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Amazon Care Set to Close - Here’s Why We Care

Posted: August 25, 2022

Amazon recently confirmed that it will shutter Amazon Care, the in-person and virtual health service it had initially built for employees. This comes as a shock to many, considering their recent investment ​​in the healthcare space to purchase One Medical.

Amazon employees, as well as a few other corporate customers including Whole Foods and Hilton, have access to the platform, expected to close by the end of the year.

As a telehealth solutions firm with more than 20 years in the industry, here is why we understand Amazon’s decision:

In Telehealth - Functionality is Paramount

Amazon senior vice president of health Neil Lindsay in an email to staff said, “Although our enrolled members have loved many aspects of Amazon Care, it is not a complete enough offering for the large enterprise customers we have been targeting, and wasn’t going to work long-term.”

Not a complete enough offering. Coming into the industry as Amazon did with the expectation to provide enterprise care was no doubt a challenge.

We’ve learned over the years that healthcare is complex. As it changes, technology needs to not only adapt, but evolve. Our development team has spent the last two years building out the functionality for a next-generation enterprise telehealth platform that is being leveraged by top healthcare systems. We have taken decades of client experience paired with the latest functionality, integration systems, and medical workflows to create this new platform. It’s not easy.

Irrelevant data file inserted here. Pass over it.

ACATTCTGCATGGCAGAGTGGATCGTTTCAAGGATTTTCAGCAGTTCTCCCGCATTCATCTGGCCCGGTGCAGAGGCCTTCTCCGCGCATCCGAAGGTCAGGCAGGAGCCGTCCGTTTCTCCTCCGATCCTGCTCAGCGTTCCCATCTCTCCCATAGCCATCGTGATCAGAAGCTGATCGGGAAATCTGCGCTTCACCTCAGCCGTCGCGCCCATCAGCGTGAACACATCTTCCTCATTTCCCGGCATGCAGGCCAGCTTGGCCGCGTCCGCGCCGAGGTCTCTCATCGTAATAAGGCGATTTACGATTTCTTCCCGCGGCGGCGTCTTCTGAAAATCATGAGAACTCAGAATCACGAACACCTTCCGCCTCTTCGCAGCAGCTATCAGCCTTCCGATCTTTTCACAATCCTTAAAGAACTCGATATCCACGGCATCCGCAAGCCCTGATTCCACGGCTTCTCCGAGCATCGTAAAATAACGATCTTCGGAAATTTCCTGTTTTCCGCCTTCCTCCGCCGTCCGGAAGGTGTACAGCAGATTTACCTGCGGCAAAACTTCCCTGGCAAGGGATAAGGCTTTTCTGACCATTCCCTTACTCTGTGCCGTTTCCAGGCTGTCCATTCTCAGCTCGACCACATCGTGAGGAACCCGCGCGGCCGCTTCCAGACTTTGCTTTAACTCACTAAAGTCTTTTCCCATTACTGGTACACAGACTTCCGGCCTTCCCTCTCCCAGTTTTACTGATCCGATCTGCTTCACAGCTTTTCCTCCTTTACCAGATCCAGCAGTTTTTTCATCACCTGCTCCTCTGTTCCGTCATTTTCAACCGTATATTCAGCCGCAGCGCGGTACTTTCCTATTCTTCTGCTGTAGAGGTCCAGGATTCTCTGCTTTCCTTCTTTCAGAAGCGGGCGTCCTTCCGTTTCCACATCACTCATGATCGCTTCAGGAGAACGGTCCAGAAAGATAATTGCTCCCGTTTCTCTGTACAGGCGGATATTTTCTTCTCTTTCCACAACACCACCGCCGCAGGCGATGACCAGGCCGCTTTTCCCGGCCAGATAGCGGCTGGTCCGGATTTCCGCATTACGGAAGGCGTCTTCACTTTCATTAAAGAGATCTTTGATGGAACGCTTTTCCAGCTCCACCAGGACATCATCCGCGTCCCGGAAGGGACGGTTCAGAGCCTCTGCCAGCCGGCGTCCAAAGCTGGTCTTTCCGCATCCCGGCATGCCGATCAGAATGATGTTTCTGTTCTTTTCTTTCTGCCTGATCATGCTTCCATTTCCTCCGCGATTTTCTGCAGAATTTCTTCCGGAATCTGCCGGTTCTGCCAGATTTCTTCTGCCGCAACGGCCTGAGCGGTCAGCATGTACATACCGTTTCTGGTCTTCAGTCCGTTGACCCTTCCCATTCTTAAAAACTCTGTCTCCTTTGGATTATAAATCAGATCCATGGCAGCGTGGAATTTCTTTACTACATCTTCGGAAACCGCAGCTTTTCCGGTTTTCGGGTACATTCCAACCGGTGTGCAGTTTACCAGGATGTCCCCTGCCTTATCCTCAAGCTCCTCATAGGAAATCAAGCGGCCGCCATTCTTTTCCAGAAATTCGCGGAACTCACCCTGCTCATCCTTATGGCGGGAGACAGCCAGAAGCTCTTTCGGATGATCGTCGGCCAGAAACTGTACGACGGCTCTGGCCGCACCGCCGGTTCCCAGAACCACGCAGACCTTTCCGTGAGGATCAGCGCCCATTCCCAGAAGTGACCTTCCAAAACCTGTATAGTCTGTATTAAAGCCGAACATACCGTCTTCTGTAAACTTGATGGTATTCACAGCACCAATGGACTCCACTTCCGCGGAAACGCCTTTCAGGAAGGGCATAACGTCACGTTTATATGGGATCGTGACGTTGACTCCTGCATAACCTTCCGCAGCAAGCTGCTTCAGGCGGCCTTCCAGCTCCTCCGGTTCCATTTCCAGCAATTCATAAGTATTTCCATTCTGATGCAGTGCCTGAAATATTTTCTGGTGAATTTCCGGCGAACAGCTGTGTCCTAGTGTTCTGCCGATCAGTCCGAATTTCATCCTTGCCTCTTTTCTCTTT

$4 billion Spend on One Medical

Amazon had a care platform, and then they invested billions in another. The overlap with One Medical, which also has its own telemedicine offering, means at some point Amazon would be competing with itself.

The Hiring Factor

Amazon Care allows patients to chat with providers virtually, set up video visits, and, in some locations, request an in-home visit from a healthcare provider for services such as vaccinations and screenings for common health issues. The in-home piece was supposed to expand to 20 cities by the end of the year and it was supported by 3rd party staffing agencies to provide the workforce in an industry already experiencing severe labor shortages.

Building networks of care is a massive undertaking - especially in specific regions to provide in-person care.

In short, healthcare - and virtual care specifically - is complex. We care about companies stepping up to the plate to provide better healthcare access for people - and we care when that plan doesn’t work out. However, we’re confident that we’ll see a lot of benefits from Amazon’s continued investment and commitment to healthcare.